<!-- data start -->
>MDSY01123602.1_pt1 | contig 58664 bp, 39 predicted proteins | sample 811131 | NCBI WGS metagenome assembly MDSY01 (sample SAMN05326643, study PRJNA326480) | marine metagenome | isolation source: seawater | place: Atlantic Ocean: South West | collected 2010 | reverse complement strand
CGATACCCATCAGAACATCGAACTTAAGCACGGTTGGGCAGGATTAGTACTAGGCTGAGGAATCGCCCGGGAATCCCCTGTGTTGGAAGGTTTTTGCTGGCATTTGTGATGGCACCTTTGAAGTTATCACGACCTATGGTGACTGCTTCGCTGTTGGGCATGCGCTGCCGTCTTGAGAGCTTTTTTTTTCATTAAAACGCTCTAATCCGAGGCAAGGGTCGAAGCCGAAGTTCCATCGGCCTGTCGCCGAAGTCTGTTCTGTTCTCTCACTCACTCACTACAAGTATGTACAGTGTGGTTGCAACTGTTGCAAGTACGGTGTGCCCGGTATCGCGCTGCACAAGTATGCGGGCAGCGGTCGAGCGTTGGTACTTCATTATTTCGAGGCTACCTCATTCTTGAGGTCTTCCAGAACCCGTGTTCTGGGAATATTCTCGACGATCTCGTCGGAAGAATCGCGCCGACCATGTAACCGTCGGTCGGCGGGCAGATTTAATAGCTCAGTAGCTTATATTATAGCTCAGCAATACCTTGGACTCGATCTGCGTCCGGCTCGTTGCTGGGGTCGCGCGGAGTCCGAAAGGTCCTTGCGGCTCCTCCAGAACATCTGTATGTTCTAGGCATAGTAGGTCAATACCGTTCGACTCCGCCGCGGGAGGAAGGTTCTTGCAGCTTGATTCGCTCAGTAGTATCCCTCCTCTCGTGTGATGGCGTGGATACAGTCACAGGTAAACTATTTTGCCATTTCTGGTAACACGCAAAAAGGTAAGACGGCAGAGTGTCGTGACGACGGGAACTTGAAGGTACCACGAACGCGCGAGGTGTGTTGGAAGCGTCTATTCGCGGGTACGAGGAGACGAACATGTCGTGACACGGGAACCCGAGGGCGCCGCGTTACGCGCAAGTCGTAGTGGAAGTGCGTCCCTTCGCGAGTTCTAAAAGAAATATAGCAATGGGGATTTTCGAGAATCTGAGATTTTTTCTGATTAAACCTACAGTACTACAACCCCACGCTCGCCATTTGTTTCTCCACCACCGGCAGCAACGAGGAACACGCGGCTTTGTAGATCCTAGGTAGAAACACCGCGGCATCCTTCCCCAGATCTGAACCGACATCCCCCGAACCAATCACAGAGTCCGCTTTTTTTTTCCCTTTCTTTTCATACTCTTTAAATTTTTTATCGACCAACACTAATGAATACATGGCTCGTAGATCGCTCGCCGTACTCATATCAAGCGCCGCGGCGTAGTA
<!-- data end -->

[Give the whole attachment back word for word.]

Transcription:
>MDSY01123602.1_pt1 | contig 58664 bp, 39 predicted proteins | sample 811131 | NCBI WGS metagenome assembly MDSY01 (sample SAMN05326643, study PRJNA326480) | marine metagenome | isolation source: seawater | place: Atlantic Ocean: South West | collected 2010 | reverse complement strand
CGATACCCATCAGAACATCGAACTTAAGCACGGTTGGGCAGGATTAGTACTAGGCTGAGGAATCGCCCGGGAATCCCCTGTGTTGGAAGGTTTTTGCTGGCATTTGTGATGGCACCTTTGAAGTTATCACGACCTATGGTGACTGCTTCGCTGTTGGGCATGCGCTGCCGTCTTGAGAGCTTTTTTTTTCATTAAAACGCTCTAATCCGAGGCAAGGGTCGAAGCCGAAGTTCCATCGGCCTGTCGCCGAAGTCTGTTCTGTTCTCTCACTCACTCACTACAAGTATGTACAGTGTGGTTGCAACTGTTGCAAGTACGGTGTGCCCGGTATCGCGCTGCACAAGTATGCGGGCAGCGGTCGAGCGTTGGTACTTCATTATTTCGAGGCTACCTCATTCTTGAGGTCTTCCAGAACCCGTGTTCTGGGAATATTCTCGACGATCTCGTCGGAAGAATCGCGCCGACCATGTAACCGTCGGTCGGCGGGCAGATTTAATAGCTCAGTAGCTTATATTATAGCTCAGCAATACCTTGGACTCGATCTGCGTCCGGCTCGTTGCTGGGGTCGCGCGGAGTCCGAAAGGTCCTTGCGGCTCCTCCAGAACATCTGTATGTTCTAGGCATAGTAGGTCAATACCGTTCGACTCCGCCGCGGGAGGAAGGTTCTTGCAGCTTGATTCGCTCAGTAGTATCCCTCCTCTCGTGTGATGGCGTGGATACAGTCACAGGTAAACTATTTTGCCATTTCTGGTAACACGCAAAAAGGTAAGACGGCAGAGTGTCGTGACGACGGGAACTTGAAGGTACCACGAACGCGCGAGGTGTGTTGGAAGCGTCTATTCGCGGGTACGAGGAGACGAACATGTCGTGACACGGGAACCCGAGGGCGCCGCGTTACGCGCAAGTCGTAGTGGAAGTGCGTCCCTTCGCGAGTTCTAAAAGAAATATAGCAATGGGGATTTTCGAGAATCTGAGATTTTTTCTGATTAAACCTACAGTACTACAACCCCACGCTCGCCATTTGTTTCTCCACCACCGGCAGCAACGAGGAACACGCGGCTTTGTAGATCCTAGGTAGAAACACCGCGGCATCCTTCCCCAGATCTGAACCGACATCCCCCGAACCAATCACAGAGTCCGCTTTTTTTTTCCCTTTCTTTTCATACTCTTTAAATTTTTTATCGACCAACACTAATGAATACATGGCTCGTAGATCGCTCGCCGTACTCATATCAAGCGCCGCGGCGTAGTA